The major problem facing the Royal Navy is that its carriers are too small. They cannot carry large air wings; they struggle to carry more than twenty aircraft. Thus, the Navy cannot have enough aircraft available on the scene of a crisis. The comparatively small size of its air wings reduces the number of sorties that can be generated, in turn reducing the carriers' effectiveness. There are only two carriers in service at any one time (the third being in "deep maintenance," or overhaul), which does not help matters. Consequently, although they are effective and have given good service, the Invincible-class carriers are not the best advertisement for STOVL types. The fact that the aircraft are good is obscured by the limited operations that can be carried out. This has led to the view that the STOVL aircraft carrier can in no way equal the versatility and flexibility of a CTOL vessel. To be allowed to exploit STOVL's full potential, the Royal Navy required larger aircraft carriers. Defence spending policies i n the 1980s and 1990s, however, meant that it was most unlikely to receive them.
Since the Invincible-class vessels are not due for replacement until around 2010, there has been until recently little consideration of what would follow them. With the end of the Cold War, British defence policy entered a period of confusion, as the government cut spending. Unfortunately, British military commitments did not diminish. Beginning with DESERT STORM, British forces became engaged in Iraq and Kuwait, as well as in the former Yugoslavia, protecting the safe haven established for the Iraqi Kurds, and patrolling the Iraqi no-fly zones. This was in addition to the tasks that they normally carried out. It became increasingly clear that asking British forces to do more with fewer personnel and less equipment was not a viable idea. This provoked the Labour opposition to promise that it would embark upon a Strategic Defence Review (SDR) if it were to be elected at the next general election. This duly occurred on 1 May 1997, and the enormous Labour victory meant that the SDR was likely to pass through Par liament without serious difficulties.
FUTURE AIRPOWER OPTIONS FOR THE ROYAL NAVY
The need for the United Kingdom to possess aircraft carriers has been questioned by a number of sources in recent years. A variety of critics have suggested that the British aircraft carrier is no longer necessary. Pundits in national newspapers argued that the aircraft carrier is an expensive luxury and that the money needed for a new class of vessels could be better employed elsewhere.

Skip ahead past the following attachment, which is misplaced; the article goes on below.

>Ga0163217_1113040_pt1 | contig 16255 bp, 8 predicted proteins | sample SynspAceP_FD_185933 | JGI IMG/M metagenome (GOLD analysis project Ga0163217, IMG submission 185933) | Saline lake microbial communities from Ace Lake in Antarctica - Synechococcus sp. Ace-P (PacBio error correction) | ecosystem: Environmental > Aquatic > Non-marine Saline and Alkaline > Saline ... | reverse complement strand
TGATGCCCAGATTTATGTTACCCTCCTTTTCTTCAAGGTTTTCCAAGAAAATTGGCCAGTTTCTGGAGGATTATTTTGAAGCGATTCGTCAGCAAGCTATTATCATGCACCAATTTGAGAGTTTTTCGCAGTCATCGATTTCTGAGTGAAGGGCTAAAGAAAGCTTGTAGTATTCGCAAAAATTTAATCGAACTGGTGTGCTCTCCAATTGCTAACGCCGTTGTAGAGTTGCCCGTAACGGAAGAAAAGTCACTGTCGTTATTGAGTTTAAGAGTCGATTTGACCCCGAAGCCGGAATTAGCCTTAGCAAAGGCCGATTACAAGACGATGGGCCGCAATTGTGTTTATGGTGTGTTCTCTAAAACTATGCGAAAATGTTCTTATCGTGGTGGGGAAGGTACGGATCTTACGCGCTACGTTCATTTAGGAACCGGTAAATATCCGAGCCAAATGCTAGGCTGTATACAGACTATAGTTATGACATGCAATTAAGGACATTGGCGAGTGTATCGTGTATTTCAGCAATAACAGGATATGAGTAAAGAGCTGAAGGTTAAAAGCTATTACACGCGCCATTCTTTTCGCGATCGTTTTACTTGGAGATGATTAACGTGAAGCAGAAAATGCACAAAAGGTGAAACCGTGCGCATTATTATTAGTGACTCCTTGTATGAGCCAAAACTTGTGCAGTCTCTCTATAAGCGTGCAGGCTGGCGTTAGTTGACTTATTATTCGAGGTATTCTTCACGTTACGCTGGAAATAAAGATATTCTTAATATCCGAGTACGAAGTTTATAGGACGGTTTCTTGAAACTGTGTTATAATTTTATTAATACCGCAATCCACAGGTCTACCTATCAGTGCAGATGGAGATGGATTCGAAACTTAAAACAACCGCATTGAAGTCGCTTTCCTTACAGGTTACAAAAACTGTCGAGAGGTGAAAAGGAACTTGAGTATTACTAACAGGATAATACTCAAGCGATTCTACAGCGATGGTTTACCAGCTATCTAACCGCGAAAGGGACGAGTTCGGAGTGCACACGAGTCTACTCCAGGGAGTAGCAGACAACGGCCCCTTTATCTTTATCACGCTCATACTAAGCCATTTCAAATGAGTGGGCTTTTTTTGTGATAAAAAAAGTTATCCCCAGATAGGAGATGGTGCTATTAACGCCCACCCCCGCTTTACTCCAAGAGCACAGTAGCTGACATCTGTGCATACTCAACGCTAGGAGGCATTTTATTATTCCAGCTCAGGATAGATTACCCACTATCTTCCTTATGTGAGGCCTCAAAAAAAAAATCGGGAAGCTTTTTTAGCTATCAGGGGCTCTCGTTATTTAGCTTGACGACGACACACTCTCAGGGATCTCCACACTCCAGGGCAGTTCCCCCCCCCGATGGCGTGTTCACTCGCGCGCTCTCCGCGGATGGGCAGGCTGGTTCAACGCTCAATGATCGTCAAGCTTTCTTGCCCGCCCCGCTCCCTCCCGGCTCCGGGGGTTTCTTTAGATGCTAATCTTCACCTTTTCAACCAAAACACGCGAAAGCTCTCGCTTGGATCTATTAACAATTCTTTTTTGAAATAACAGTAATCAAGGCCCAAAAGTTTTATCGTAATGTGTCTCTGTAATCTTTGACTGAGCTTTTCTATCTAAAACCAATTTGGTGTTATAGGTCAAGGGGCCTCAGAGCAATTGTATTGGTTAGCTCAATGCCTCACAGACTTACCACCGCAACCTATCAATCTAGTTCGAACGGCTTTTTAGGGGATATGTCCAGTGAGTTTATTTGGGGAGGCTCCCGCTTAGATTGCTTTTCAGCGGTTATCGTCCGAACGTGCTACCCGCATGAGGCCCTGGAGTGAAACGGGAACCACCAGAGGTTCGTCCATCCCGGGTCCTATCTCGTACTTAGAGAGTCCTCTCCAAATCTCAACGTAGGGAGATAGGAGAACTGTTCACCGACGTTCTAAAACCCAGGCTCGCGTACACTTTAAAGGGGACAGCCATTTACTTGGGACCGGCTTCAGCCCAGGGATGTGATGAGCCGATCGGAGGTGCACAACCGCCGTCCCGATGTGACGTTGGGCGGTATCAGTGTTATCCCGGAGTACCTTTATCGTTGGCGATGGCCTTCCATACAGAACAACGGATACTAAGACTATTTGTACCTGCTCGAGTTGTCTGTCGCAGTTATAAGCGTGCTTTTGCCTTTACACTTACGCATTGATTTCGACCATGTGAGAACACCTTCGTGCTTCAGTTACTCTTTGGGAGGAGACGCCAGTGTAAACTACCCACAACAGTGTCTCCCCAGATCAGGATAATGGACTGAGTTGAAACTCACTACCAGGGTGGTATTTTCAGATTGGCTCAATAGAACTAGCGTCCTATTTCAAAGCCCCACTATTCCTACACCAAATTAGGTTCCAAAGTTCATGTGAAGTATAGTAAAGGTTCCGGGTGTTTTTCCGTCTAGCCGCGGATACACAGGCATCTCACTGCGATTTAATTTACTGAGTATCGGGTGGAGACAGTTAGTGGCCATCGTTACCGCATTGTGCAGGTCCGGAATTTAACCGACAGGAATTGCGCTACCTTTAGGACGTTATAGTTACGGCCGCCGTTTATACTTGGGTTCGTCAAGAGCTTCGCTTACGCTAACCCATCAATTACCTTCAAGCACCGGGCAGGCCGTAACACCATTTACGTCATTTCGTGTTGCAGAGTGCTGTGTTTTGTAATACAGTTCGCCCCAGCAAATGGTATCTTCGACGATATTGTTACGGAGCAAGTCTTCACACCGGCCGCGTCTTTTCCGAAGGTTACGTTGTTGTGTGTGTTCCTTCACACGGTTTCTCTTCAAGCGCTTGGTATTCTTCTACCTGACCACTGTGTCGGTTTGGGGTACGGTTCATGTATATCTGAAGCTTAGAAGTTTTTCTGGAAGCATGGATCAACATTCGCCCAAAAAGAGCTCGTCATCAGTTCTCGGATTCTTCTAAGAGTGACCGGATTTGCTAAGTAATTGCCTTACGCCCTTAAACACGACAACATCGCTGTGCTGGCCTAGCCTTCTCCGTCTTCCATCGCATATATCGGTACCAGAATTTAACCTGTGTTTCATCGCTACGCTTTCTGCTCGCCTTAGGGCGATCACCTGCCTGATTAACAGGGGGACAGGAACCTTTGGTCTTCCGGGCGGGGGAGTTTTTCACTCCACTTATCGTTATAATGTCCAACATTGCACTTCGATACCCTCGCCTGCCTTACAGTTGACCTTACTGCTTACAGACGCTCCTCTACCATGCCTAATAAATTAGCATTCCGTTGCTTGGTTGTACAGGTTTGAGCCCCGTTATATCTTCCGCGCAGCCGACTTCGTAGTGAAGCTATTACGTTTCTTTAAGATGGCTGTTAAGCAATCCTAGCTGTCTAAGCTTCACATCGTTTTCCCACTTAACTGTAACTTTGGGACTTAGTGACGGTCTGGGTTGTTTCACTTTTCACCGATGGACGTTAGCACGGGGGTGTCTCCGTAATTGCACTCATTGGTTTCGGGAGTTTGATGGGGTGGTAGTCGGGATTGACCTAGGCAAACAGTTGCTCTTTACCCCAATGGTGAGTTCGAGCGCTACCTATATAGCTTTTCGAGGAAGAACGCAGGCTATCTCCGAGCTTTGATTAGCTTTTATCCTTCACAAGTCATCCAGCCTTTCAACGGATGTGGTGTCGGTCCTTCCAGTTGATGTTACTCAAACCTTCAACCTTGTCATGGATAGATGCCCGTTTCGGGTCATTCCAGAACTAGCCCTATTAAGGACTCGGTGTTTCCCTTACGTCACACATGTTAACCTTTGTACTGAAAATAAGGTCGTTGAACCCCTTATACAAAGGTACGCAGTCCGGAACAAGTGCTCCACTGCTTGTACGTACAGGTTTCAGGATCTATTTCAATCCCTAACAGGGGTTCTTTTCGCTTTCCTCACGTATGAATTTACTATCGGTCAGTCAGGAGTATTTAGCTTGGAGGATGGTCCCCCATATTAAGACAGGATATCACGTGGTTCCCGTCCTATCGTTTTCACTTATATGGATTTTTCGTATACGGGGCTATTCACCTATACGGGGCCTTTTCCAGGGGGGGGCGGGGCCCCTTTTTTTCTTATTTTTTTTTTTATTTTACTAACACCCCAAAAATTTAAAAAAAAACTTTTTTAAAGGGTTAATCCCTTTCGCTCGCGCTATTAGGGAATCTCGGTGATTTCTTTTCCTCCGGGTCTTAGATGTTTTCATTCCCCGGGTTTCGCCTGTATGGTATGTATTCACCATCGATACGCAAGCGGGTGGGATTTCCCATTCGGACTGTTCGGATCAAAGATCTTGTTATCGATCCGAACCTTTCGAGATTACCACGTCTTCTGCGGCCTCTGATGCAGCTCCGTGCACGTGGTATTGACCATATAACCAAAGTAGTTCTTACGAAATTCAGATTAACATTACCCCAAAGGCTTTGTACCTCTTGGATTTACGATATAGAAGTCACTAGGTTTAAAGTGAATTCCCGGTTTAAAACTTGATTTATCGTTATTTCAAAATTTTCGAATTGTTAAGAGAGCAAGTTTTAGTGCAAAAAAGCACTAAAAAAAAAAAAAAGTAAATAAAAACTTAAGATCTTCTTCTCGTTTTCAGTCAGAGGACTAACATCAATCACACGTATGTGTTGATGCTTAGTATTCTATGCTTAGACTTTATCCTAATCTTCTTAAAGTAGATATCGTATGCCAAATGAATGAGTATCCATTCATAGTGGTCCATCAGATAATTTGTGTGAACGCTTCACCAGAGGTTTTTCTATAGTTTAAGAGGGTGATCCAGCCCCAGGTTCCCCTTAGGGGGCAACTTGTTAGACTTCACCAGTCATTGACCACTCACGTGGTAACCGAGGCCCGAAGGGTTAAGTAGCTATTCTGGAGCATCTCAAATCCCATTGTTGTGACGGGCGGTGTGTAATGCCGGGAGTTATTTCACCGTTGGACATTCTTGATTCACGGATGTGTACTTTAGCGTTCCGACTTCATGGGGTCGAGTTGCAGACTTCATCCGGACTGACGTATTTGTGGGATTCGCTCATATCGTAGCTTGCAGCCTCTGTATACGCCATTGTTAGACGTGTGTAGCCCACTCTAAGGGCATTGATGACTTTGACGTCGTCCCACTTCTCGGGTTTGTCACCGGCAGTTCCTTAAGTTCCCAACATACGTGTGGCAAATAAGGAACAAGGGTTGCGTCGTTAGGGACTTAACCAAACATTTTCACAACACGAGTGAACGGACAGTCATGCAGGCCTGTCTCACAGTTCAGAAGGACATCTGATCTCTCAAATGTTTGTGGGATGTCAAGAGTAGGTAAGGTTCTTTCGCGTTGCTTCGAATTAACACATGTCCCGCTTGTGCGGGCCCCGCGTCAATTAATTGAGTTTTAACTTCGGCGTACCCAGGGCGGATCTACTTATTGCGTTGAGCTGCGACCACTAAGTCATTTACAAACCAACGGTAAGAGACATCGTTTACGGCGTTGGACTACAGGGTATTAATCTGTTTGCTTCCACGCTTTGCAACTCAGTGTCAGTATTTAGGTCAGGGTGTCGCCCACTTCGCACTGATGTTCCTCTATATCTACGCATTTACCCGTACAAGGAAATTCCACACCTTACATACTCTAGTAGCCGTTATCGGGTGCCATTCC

The Strategic Defence Review and the Need for British Carriers
The SDR suggested otherwise. The review took longer to complete than had been anticipated in some quarters (as a result, it is rumoured, of objections from the Treasury), but it ultimately declared that the United Kingdom needed new aircraft carriers. The SDR changed the emphasis for British naval forces, moving away from the large-scale, open-ocean warfare for which it had been training for the past fifty years to force-projection and littoral operations in conjunction with the other two services. The SDR also made clear that the greatest importance would be attached to versatility and deployability.
It was obvious that the aircraft carrier would be integral to this vision. The SDR laid down proposals to procure "two large aircraft carriers capable of operating up to fifty fixed-wing aircraft and helicopters" from all three services. It should be noted here that what Britain considers a "large aircraft carrier" is different from what the United States does. For the Royal Navy, a "large" carrier has been the size of HMS Eagle or the old Ark Royal (53,000 tons fully loaded), able to carry between thirty and forty fixed-wing aircraft and helicopters. This is hardly "large" in comparison with the U.S. Navy's aircraft carriers, since even the Midway (70,000 tons fully loaded) was larger than the British vessels. Still, the two carriers, scheduled to enter service in about 2012, will provide Britain with the ability independently to deploy combat forces to trouble spots. This is important, since there are reasons for Britain to deploy independently. Britain's previous role as an imperial nation has left a legac y of close ties with former colonies. Some ten million British citizens live overseas, and there are thirteen dependent territories for which Britain is responsible. The need to be able to project military power to defend these interests or to provide aid to them is a clear reason for procuring newer, more capable carriers. In many instances, the infrastructure does not exist to support aviation operations in or around the overseas territories; the only means of sending aviation assets to such regions and then operating them is by means of a carrier deck. (26)